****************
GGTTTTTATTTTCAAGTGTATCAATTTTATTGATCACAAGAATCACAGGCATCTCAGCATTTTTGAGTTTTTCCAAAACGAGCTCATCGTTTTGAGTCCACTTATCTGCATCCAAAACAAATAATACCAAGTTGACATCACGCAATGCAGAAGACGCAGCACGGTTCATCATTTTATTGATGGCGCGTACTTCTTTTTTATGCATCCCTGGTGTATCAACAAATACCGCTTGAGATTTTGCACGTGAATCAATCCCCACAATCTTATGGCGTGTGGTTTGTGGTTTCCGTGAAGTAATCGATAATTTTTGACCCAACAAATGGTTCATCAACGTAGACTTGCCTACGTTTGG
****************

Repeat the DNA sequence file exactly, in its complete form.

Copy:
GGTTTTTATTTTCAAGTGTATCAATTTTATTGATCACAAGAATCACAGGCATCTCAGCATTTTTGAGTTTTTCCAAAACGAGCTCATCGTTTTGAGTCCACTTATCTGCATCCAAAACAAATAATACCAAGTTGACATCACGCAATGCAGAAGACGCAGCACGGTTCATCATTTTATTGATGGCGCGTACTTCTTTTTTATGCATCCCTGGTGTATCAACAAATACCGCTTGAGATTTTGCACGTGAATCAATCCCCACAATCTTATGGCGTGTGGTTTGTGGTTTCCGTGAAGTAATCGATAATTTTTGACCCAACAAATGGTTCATCAACGTAGACTTGCCTACGTTTGG